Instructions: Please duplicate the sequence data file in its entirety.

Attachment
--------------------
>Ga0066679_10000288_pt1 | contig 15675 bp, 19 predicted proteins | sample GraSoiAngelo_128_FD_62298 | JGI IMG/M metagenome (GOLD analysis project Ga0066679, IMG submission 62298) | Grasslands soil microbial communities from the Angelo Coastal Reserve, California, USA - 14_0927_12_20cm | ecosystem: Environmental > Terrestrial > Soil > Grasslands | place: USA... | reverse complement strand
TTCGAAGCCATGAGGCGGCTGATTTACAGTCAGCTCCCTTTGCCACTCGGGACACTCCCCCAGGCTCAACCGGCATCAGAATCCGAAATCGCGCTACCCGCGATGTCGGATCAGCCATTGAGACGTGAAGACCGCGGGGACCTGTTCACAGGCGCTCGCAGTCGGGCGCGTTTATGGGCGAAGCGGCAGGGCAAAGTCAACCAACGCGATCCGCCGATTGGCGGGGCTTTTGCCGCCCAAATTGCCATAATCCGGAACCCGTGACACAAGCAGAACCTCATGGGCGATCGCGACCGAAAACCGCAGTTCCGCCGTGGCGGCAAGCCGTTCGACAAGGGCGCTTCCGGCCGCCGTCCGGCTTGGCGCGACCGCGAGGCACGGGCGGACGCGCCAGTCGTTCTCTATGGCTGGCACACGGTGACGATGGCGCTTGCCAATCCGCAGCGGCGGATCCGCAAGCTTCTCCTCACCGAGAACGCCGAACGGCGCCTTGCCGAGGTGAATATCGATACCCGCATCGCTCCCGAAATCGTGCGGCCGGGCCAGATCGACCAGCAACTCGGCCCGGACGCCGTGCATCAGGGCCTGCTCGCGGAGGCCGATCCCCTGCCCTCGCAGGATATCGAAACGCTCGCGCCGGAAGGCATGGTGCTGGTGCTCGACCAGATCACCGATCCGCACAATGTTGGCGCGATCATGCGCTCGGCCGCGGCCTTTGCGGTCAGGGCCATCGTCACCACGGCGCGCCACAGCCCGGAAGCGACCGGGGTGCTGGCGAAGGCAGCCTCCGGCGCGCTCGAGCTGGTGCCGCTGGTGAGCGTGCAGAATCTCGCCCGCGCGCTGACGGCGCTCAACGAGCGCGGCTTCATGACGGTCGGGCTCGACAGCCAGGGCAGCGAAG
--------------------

>Ga0066679_10000288_pt1 | contig 15675 bp, 19 predicted proteins | sample GraSoiAngelo_128_FD_62298 | JGI IMG/M metagenome (GOLD analysis project Ga0066679, IMG submission 62298) | Grasslands soil microbial communities from the Angelo Coastal Reserve, California, USA - 14_0927_12_20cm | ecosystem: Environmental > Terrestrial > Soil > Grasslands | place: USA... | reverse complement strand
TTCGAAGCCATGAGGCGGCTGATTTACAGTCAGCTCCCTTTGCCACTCGGGACACTCCCCCAGGCTCAACCGGCATCAGAATCCGAAATCGCGCTACCCGCGATGTCGGATCAGCCATTGAGACGTGAAGACCGCGGGGACCTGTTCACAGGCGCTCGCAGTCGGGCGCGTTTATGGGCGAAGCGGCAGGGCAAAGTCAACCAACGCGATCCGCCGATTGGCGGGGCTTTTGCCGCCCAAATTGCCATAATCCGGAACCCGTGACACAAGCAGAACCTCATGGGCGATCGCGACCGAAAACCGCAGTTCCGCCGTGGCGGCAAGCCGTTCGACAAGGGCGCTTCCGGCCGCCGTCCGGCTTGGCGCGACCGCGAGGCACGGGCGGACGCGCCAGTCGTTCTCTATGGCTGGCACACGGTGACGATGGCGCTTGCCAATCCGCAGCGGCGGATCCGCAAGCTTCTCCTCACCGAGAACGCCGAACGGCGCCTTGCCGAGGTGAATATCGATACCCGCATCGCTCCCGAAATCGTGCGGCCGGGCCAGATCGACCAGCAACTCGGCCCGGACGCCGTGCATCAGGGCCTGCTCGCGGAGGCCGATCCCCTGCCCTCGCAGGATATCGAAACGCTCGCGCCGGAAGGCATGGTGCTGGTGCTCGACCAGATCACCGATCCGCACAATGTTGGCGCGATCATGCGCTCGGCCGCGGCCTTTGCGGTCAGGGCCATCGTCACCACGGCGCGCCACAGCCCGGAAGCGACCGGGGTGCTGGCGAAGGCAGCCTCCGGCGCGCTCGAGCTGGTGCCGCTGGTGAGCGTGCAGAATCTCGCCCGCGCGCTGACGGCGCTCAACGAGCGCGGCTTCATGACGGTCGGGCTCGACAGCCAGGGCAGCGAAG